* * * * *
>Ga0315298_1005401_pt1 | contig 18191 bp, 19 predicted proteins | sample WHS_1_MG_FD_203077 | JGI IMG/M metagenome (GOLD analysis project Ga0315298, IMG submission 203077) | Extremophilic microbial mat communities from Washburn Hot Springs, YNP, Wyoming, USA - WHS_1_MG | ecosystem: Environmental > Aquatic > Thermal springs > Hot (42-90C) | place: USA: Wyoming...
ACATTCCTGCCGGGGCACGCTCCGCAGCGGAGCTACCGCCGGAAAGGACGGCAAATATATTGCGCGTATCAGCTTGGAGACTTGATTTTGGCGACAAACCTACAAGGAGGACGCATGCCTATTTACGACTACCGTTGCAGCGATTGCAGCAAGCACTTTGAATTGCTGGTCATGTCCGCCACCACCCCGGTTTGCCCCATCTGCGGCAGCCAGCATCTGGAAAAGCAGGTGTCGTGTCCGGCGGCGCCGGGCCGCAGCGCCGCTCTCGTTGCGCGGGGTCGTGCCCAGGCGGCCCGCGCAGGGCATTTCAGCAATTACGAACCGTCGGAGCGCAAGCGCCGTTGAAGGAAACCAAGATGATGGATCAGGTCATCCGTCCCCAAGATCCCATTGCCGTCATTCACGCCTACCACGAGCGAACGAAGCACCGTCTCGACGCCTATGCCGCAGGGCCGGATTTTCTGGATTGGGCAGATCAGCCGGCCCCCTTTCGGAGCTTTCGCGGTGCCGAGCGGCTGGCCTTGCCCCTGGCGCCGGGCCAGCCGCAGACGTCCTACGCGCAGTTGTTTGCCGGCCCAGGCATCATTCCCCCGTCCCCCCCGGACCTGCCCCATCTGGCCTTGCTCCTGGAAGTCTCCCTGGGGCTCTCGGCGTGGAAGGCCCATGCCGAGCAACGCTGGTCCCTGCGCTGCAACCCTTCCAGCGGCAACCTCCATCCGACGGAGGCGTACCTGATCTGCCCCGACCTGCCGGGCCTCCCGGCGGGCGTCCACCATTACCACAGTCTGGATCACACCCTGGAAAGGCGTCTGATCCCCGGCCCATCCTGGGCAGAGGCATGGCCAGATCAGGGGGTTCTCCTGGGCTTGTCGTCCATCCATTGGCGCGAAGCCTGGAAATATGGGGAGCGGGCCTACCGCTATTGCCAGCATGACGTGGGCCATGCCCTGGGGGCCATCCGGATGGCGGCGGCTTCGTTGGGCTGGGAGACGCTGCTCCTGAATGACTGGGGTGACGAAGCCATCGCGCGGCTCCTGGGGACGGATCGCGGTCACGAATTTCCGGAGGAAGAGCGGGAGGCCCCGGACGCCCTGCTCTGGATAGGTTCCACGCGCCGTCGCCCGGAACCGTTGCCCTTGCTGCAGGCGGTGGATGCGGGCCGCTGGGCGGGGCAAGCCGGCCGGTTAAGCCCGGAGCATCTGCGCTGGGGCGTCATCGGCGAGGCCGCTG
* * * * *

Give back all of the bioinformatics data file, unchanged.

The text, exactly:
>Ga0315298_1005401_pt1 | contig 18191 bp, 19 predicted proteins | sample WHS_1_MG_FD_203077 | JGI IMG/M metagenome (GOLD analysis project Ga0315298, IMG submission 203077) | Extremophilic microbial mat communities from Washburn Hot Springs, YNP, Wyoming, USA - WHS_1_MG | ecosystem: Environmental > Aquatic > Thermal springs > Hot (42-90C) | place: USA: Wyoming...
ACATTCCTGCCGGGGCACGCTCCGCAGCGGAGCTACCGCCGGAAAGGACGGCAAATATATTGCGCGTATCAGCTTGGAGACTTGATTTTGGCGACAAACCTACAAGGAGGACGCATGCCTATTTACGACTACCGTTGCAGCGATTGCAGCAAGCACTTTGAATTGCTGGTCATGTCCGCCACCACCCCGGTTTGCCCCATCTGCGGCAGCCAGCATCTGGAAAAGCAGGTGTCGTGTCCGGCGGCGCCGGGCCGCAGCGCCGCTCTCGTTGCGCGGGGTCGTGCCCAGGCGGCCCGCGCAGGGCATTTCAGCAATTACGAACCGTCGGAGCGCAAGCGCCGTTGAAGGAAACCAAGATGATGGATCAGGTCATCCGTCCCCAAGATCCCATTGCCGTCATTCACGCCTACCACGAGCGAACGAAGCACCGTCTCGACGCCTATGCCGCAGGGCCGGATTTTCTGGATTGGGCAGATCAGCCGGCCCCCTTTCGGAGCTTTCGCGGTGCCGAGCGGCTGGCCTTGCCCCTGGCGCCGGGCCAGCCGCAGACGTCCTACGCGCAGTTGTTTGCCGGCCCAGGCATCATTCCCCCGTCCCCCCCGGACCTGCCCCATCTGGCCTTGCTCCTGGAAGTCTCCCTGGGGCTCTCGGCGTGGAAGGCCCATGCCGAGCAACGCTGGTCCCTGCGCTGCAACCCTTCCAGCGGCAACCTCCATCCGACGGAGGCGTACCTGATCTGCCCCGACCTGCCGGGCCTCCCGGCGGGCGTCCACCATTACCACAGTCTGGATCACACCCTGGAAAGGCGTCTGATCCCCGGCCCATCCTGGGCAGAGGCATGGCCAGATCAGGGGGTTCTCCTGGGCTTGTCGTCCATCCATTGGCGCGAAGCCTGGAAATATGGGGAGCGGGCCTACCGCTATTGCCAGCATGACGTGGGCCATGCCCTGGGGGCCATCCGGATGGCGGCGGCTTCGTTGGGCTGGGAGACGCTGCTCCTGAATGACTGGGGTGACGAAGCCATCGCGCGGCTCCTGGGGACGGATCGCGGTCACGAATTTCCGGAGGAAGAGCGGGAGGCCCCGGACGCCCTGCTCTGGATAGGTTCCACGCGCCGTCGCCCGGAACCGTTGCCCTTGCTGCAGGCGGTGGATGCGGGCCGCTGGGCGGGGCAAGCCGGCCGGTTAAGCCCGGAGCATCTGCGCTGGGGCGTCATCGGCGAGGCCGCTG